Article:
Having noted that the other contributing NI farmer writers weighed in with dissatisfaction concerning TB, my intention was to make it three in a row by having a good old rant about the rules and regulations and how it has affected this farm in the past year.

But that particular tirade will have to be put on hold, because more immediate problems have taken precedence.

I was walking across the yard a few mornings ago with sentences and ideas floating around in my head regarding the opening paragraph for my story, when I realised that one of the last two ewes had given birth.

I knew immediately that all other thoughts would be temporarily banished, because this was (with apologies to Marks and Spencer) no ordinary lambing. This was a purebred Bluefaced Leicester lambing.

I have worked with first timers giving birth that were quiet, nervous, fat, thin, of varying breeds and temperament, but never anything so consistently stupid as these 10 animals. I have often been advised to steer clear of pedigree sheep and never fully believed the stories about their thoroughbred behaviour. Now I know what they mean.

Popped out

Of the nine pedigree gimmers that were due to give birth (number 10 appears to be empty) only one of them loved her lamb from the moment it was born.

The rest popped them out, then sauntered off to the far side of the pen and tucked into the silage. From here they occasionally glanced towards the pitiful little newborns and called to them in a half-hearted fashion.

Meanwhile, if any of the other ewes in the pen were close to lambing, they adopted the lambs, gave them a good licking, and couldn’t understand why the angry shepherd suddenly took away their babies.

To be fair, within 24 hours of lambing, they behaved like proper sheep, and now that most of them are out in the field everything seems to be running smoothly.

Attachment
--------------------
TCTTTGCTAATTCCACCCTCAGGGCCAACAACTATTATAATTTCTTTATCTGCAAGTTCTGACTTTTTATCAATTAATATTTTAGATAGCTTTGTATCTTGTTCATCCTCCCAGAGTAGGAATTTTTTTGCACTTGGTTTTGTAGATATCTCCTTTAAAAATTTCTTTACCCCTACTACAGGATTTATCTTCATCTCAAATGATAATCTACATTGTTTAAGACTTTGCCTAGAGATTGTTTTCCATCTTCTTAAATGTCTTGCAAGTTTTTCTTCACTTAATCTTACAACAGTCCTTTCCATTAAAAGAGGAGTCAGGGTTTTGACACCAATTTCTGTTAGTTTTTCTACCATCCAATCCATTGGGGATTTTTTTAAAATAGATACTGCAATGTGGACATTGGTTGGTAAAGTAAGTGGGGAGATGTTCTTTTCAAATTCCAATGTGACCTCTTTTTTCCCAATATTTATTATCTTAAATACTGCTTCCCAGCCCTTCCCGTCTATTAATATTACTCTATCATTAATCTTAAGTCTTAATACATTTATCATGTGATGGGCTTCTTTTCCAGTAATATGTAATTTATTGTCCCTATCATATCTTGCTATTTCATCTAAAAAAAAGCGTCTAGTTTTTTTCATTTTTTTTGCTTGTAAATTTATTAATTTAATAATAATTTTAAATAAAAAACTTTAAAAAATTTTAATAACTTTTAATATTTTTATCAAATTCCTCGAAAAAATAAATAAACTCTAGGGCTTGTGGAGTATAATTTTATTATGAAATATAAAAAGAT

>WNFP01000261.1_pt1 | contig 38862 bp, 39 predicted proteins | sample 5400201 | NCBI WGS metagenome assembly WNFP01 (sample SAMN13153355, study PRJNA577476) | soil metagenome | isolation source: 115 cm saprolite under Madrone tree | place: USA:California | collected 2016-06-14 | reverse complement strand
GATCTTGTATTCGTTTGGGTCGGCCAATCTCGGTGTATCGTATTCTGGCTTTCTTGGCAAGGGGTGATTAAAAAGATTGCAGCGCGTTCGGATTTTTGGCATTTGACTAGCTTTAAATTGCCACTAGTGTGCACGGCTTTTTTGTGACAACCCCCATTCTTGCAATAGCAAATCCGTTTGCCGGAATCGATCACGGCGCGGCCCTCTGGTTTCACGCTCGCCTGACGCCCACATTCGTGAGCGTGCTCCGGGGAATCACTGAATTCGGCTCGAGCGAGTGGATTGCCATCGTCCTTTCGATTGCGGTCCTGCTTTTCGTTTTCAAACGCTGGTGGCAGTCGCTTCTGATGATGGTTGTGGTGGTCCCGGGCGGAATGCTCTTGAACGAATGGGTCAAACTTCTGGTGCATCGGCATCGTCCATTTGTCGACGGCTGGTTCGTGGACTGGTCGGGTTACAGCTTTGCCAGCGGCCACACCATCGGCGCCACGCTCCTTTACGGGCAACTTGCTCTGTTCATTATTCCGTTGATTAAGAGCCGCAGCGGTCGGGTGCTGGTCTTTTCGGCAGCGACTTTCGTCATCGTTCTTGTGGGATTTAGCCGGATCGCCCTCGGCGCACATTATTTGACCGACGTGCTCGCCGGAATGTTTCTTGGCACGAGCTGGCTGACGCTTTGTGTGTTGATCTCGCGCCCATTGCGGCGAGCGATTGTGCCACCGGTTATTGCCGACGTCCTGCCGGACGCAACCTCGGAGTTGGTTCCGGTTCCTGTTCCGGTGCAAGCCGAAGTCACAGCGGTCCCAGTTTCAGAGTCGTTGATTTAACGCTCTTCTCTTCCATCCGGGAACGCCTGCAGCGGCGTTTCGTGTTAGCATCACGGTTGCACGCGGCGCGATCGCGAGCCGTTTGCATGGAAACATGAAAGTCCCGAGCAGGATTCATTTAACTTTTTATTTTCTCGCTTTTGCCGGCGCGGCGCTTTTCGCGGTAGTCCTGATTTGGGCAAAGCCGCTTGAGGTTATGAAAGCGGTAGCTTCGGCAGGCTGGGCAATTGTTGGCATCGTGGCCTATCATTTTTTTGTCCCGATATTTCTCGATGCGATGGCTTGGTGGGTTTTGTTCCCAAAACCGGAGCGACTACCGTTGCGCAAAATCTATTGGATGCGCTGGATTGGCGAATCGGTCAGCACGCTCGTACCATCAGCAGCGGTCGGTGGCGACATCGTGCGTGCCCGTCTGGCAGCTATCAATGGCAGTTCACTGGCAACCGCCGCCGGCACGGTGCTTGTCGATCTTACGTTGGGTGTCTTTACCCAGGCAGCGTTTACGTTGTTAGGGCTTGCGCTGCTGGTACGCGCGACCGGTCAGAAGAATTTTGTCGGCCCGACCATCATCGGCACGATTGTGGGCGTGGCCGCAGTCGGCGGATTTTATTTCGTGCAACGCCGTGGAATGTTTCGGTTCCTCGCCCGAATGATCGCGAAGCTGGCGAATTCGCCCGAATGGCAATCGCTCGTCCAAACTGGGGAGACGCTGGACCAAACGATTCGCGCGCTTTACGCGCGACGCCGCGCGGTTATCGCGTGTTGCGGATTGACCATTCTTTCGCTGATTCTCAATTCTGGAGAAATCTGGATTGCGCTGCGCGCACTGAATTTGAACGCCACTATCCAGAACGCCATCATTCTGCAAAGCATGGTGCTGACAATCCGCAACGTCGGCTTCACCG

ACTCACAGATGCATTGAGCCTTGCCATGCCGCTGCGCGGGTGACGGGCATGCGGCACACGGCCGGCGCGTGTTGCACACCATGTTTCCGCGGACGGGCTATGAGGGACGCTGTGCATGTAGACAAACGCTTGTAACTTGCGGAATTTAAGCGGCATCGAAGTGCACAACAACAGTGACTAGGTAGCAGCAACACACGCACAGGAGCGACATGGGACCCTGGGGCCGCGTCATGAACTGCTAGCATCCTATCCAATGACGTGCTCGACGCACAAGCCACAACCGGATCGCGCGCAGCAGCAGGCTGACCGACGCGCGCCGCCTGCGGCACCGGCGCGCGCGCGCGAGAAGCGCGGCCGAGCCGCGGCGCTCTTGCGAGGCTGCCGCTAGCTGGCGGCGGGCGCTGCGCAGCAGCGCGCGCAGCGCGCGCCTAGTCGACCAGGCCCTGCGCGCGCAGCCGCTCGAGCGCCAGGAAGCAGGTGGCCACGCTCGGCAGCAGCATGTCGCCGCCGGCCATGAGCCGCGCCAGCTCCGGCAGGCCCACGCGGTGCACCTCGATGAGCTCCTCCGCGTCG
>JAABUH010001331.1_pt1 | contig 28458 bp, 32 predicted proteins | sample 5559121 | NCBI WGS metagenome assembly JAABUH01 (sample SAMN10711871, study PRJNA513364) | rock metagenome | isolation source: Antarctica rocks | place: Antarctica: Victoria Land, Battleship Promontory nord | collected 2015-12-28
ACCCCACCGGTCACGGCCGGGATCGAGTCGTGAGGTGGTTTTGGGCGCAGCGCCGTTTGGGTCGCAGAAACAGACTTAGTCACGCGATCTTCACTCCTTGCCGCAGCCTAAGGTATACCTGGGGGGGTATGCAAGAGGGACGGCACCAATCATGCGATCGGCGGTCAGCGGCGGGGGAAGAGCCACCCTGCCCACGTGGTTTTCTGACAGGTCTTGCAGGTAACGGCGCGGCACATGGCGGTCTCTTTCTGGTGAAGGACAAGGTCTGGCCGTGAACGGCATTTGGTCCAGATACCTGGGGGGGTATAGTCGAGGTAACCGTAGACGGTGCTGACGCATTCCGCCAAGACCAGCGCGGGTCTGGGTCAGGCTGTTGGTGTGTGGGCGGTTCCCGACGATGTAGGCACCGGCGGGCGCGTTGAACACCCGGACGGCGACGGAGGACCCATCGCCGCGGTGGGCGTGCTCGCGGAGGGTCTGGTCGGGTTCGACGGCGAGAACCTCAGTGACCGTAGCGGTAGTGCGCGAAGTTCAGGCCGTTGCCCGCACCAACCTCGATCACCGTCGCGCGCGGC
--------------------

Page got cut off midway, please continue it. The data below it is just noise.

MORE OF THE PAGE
This ninth ewe was no different from the others, except she had triplets, and being 23 April, there were no spare ewes. There were only two ewes left in the pen, so the Blue Leicester gave birth, then handed her lambs to the Mule ewe and marched off to the far corner for a well-earned rest.

I had to separate them from their adopted mother, feed them with colostrum, and trail their birth mother into an adopter crate for 12 hours until she came to her senses.


Despite it being a good lambing season overall, I’d bet that every other shepherd in the country has no interest in hearing about any of my successes.

For that reason, I’ll tell you about another unusual event from this lambing season. Does the term ‘Caesarean Section’ mean anything to you?

I have lambed enough ewes in my time to know when I’m beaten, and unlike some of my colleagues (‘Ah’ve niver bin bate yet’) I realised that I needed to phone for a vet.

This is someone who would not require a C-section more than once in 10 years, so to need three in one season was beyond rare.

There were various complications (mostly involving cervixes that were as tight as a cat’s back end), although we ended up with two living ewes and three good lambs.


But now I know why farmers are reluctant to allow this operation to be carried out.

Before the bill arrived, I asked various locals how much they thought it would cost. The answers varied from £75 to £200, so I had no idea what to expect. Well, each one was £136 (plus vat) and now I realise that C-sections on commercial sheep can only be a financially breakeven job at best.

The alternative options (as we all know) are fairly unsavoury, so I suppose from an animal welfare perspective I took the moral high ground.


But on a more positive note, we have never had so many successful transfers of triplet lambs onto singles.

I have complained in the past how I seem to get a run of singles, followed by trebles, but not at the same time. This year, however, there were frequent cases of singles and trebles lambing at the same time in adjacent pens.

I know there are lots of options for fostering lambs successfully, but the wet transfer at birth is the only one that works really well for me. Making the single ewe think she’s having a second, then watching her giving it just as much attention as her own is one of those lovely moments in the lambing shed. You could stand and watch it for hours.

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